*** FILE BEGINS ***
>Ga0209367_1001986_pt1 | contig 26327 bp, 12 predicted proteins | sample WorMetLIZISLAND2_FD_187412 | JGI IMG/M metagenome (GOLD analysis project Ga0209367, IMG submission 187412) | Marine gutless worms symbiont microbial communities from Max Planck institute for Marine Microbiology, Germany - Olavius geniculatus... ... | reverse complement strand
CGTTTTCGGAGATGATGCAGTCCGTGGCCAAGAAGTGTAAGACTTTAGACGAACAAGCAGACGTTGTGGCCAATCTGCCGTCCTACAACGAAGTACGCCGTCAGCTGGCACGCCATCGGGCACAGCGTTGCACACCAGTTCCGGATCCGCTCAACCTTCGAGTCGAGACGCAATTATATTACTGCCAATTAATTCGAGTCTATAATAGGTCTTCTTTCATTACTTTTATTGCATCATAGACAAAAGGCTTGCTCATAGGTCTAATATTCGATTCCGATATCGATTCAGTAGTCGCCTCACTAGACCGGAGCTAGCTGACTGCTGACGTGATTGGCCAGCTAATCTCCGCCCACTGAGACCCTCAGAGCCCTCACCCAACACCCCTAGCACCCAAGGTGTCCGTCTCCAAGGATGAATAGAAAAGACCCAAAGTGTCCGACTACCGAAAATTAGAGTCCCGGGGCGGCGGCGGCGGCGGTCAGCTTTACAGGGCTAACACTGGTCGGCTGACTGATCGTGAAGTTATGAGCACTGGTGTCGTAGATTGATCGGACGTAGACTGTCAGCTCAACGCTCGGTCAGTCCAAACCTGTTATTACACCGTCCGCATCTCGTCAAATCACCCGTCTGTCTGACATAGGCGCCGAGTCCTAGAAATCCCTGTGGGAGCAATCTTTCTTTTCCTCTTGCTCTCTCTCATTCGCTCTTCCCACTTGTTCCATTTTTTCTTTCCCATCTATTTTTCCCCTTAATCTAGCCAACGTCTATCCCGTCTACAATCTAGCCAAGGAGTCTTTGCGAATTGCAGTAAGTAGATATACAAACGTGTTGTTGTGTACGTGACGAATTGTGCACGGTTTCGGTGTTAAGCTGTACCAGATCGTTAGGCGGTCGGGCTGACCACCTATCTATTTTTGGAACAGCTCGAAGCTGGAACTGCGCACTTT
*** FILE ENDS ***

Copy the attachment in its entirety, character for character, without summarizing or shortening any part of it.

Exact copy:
>Ga0209367_1001986_pt1 | contig 26327 bp, 12 predicted proteins | sample WorMetLIZISLAND2_FD_187412 | JGI IMG/M metagenome (GOLD analysis project Ga0209367, IMG submission 187412) | Marine gutless worms symbiont microbial communities from Max Planck institute for Marine Microbiology, Germany - Olavius geniculatus... ... | reverse complement strand
CGTTTTCGGAGATGATGCAGTCCGTGGCCAAGAAGTGTAAGACTTTAGACGAACAAGCAGACGTTGTGGCCAATCTGCCGTCCTACAACGAAGTACGCCGTCAGCTGGCACGCCATCGGGCACAGCGTTGCACACCAGTTCCGGATCCGCTCAACCTTCGAGTCGAGACGCAATTATATTACTGCCAATTAATTCGAGTCTATAATAGGTCTTCTTTCATTACTTTTATTGCATCATAGACAAAAGGCTTGCTCATAGGTCTAATATTCGATTCCGATATCGATTCAGTAGTCGCCTCACTAGACCGGAGCTAGCTGACTGCTGACGTGATTGGCCAGCTAATCTCCGCCCACTGAGACCCTCAGAGCCCTCACCCAACACCCCTAGCACCCAAGGTGTCCGTCTCCAAGGATGAATAGAAAAGACCCAAAGTGTCCGACTACCGAAAATTAGAGTCCCGGGGCGGCGGCGGCGGCGGTCAGCTTTACAGGGCTAACACTGGTCGGCTGACTGATCGTGAAGTTATGAGCACTGGTGTCGTAGATTGATCGGACGTAGACTGTCAGCTCAACGCTCGGTCAGTCCAAACCTGTTATTACACCGTCCGCATCTCGTCAAATCACCCGTCTGTCTGACATAGGCGCCGAGTCCTAGAAATCCCTGTGGGAGCAATCTTTCTTTTCCTCTTGCTCTCTCTCATTCGCTCTTCCCACTTGTTCCATTTTTTCTTTCCCATCTATTTTTCCCCTTAATCTAGCCAACGTCTATCCCGTCTACAATCTAGCCAAGGAGTCTTTGCGAATTGCAGTAAGTAGATATACAAACGTGTTGTTGTGTACGTGACGAATTGTGCACGGTTTCGGTGTTAAGCTGTACCAGATCGTTAGGCGGTCGGGCTGACCACCTATCTATTTTTGGAACAGCTCGAAGCTGGAACTGCGCACTTT